St. Louis University, a Jesuit school proud of its Catholic heritage, celebrated a legal victory last week that affirmed it is not controlled by the Catholic church or by its Catholic beliefs.Catholic beliefs?
The Missouri Supreme Court agreed with the school in handing down a decision that the city of St. Louis did not violate state and federal constitutions by granting the university $8 million in tax increment financing for its new arena.How long has it been since SLU had any "religious creed"?
Opponents of the $80 million arena sued the school in 2004, halting construction.
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In a 6-1 decision, the court said SLU "is not controlled by a religious creed."
Know who filed the suit against SLU?
As the suit, filed by the Masonic Temple Association, made its way to the Missouri Supreme Court, SLU argued that it was not controlled by the Catholic church, or even by the ideals of the Society of Jesus (or Jesuits), but by its mostly lay board of trustees.It seems the Masons were actually doing Catholics a favor, but alas, they misjudged their "Jesuit" adversaries.
Maybe Catholics parents who send their children to school there should be suing SLU for fraud - better, Catholics might think long and hard about sending any of their children there, if they want to receive a Catholic education.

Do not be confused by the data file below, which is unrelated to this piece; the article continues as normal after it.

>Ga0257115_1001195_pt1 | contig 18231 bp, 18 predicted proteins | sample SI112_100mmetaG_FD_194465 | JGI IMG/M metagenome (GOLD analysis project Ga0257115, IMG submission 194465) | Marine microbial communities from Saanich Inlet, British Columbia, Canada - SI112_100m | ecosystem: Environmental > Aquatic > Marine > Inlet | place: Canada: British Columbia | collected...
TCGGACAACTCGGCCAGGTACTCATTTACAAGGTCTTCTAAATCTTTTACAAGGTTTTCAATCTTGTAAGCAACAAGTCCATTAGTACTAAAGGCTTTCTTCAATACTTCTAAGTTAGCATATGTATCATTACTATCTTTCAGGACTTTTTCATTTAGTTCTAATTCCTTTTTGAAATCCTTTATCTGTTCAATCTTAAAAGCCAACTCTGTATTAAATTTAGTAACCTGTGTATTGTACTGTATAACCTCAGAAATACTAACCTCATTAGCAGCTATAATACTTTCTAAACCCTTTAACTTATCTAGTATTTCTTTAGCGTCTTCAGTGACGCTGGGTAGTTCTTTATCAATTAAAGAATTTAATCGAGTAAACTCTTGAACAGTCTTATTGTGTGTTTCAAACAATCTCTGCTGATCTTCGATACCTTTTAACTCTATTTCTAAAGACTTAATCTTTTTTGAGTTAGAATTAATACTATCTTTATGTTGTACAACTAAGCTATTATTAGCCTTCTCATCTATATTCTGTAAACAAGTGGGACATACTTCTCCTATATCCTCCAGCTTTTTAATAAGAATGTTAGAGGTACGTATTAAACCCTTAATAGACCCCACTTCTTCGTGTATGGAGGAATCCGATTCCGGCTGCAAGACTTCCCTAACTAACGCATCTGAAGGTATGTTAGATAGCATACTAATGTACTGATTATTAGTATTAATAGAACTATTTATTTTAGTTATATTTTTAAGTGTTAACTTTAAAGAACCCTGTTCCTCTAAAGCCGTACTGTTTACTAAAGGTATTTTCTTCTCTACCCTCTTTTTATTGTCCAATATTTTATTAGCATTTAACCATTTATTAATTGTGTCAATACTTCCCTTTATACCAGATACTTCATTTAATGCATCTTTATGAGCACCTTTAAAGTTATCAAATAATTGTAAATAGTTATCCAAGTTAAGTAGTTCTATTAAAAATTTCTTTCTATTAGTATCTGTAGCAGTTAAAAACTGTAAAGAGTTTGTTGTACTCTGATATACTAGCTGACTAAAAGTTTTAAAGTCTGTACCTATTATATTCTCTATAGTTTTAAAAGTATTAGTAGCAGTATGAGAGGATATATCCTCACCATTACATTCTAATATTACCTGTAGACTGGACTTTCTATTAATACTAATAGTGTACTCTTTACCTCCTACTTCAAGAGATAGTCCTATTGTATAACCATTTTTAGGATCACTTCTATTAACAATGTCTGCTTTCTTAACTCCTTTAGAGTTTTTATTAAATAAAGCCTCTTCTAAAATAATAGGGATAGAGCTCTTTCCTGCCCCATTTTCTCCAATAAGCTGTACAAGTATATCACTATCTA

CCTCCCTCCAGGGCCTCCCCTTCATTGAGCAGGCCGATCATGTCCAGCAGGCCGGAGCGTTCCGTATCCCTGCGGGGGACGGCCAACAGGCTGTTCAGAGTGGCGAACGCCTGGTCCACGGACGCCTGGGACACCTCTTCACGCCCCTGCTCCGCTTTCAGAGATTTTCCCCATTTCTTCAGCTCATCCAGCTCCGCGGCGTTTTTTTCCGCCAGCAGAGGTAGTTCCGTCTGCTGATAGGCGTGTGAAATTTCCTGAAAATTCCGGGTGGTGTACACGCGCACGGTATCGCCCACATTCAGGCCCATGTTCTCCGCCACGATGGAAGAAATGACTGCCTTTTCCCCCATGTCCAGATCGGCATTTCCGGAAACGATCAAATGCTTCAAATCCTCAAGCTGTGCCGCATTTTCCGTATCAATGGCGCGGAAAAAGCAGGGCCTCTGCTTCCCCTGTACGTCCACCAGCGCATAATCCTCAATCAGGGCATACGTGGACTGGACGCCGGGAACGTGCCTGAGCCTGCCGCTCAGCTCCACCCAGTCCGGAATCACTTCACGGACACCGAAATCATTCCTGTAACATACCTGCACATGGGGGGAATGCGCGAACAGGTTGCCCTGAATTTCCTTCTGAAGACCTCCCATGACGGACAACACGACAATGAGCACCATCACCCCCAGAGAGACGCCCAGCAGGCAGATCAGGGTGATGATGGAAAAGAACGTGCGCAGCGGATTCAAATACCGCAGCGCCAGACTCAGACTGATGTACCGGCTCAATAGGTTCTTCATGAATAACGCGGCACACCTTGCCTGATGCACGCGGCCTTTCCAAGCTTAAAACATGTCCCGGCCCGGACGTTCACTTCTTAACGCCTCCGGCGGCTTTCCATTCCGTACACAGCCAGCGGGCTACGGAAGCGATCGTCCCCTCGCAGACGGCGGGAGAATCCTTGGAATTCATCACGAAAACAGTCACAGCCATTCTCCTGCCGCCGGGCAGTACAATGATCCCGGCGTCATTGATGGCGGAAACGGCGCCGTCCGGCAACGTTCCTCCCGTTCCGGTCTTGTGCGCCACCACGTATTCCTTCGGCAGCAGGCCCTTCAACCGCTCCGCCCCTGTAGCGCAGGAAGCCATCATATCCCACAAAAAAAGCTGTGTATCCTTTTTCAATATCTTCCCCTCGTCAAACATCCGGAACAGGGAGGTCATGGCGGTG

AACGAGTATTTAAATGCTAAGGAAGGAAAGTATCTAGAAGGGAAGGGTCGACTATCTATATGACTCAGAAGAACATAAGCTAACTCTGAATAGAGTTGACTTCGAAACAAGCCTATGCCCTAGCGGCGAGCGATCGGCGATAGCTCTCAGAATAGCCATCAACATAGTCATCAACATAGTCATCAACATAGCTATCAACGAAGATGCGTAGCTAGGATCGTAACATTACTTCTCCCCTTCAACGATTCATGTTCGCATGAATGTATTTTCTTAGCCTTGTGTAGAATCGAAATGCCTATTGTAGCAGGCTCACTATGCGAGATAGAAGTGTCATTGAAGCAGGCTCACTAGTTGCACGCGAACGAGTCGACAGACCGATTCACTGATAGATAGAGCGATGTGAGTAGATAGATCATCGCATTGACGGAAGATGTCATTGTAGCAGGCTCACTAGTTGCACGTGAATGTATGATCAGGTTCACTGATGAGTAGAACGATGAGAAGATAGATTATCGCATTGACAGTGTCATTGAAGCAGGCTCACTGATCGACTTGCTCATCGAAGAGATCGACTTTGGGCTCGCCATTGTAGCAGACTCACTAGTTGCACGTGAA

Perhaps, though, the argument is over semantics, such as the meaning of the word "control"...Reading the article, this word seems to jump off the page...
He said all 28 Jesuit colleges and universities in the U.S. are governed with a board like SLU's. Most Jesuit universities began including lay people on their boards in the wake of the Second Vatican Council reforms of the 1960s. SLU introduced laity to its board in 1967 and says it was the first Catholic university to do so.Surely, this was due to the rebellion from the magisterium in favor of "academic freedom" as documented in the Land O'Lakes Statement and not Vatican Council II (except insofar as one might engage in mental gymnastics and wordsmithing such as "how Catholic higher education could participate in the evangelization of the world that was called for by the Second Vatican Council").
Even though I despise the communist inspired ACLU, it does make a very lucid and revealing point about the matter:
In a friend-of-the-court brief filed on behalf of the Masonic Temple Association, the American Civil Liberties Union said it was "surprising the University would sell its heritage for $8 million."Hasn't SLU, like many others, been selling off bits and pieces of its Catholic heritage for decades?
Nevertheless, SLU tells us why in its brief:
In the end, SLU was philosophical about the ways the traditional mission of a Catholic university has changed. "Many of the institutions identified as Catholic in the nineteenth century, including St. Louis University, have undergone changes over time," the school said in its brief. "They have adapted themselves, their corporate structures and their missions to serve a largely secular world."They have "adapted" themselves, and their missions...to serve the "secular world" - rather than God....But then, how many "Jesuit" institutions of higher learning have done the same? How many other so-called Catholic colleges and universities march in lockstep? Fortunately, we are seeing a welcome rebirth of colleges and universities which are, by choice, Catholic. May these be blessed by God for their fidelity while the others are bowing before the world.
St Ignatius, pray for us and for your lost and confused brothers.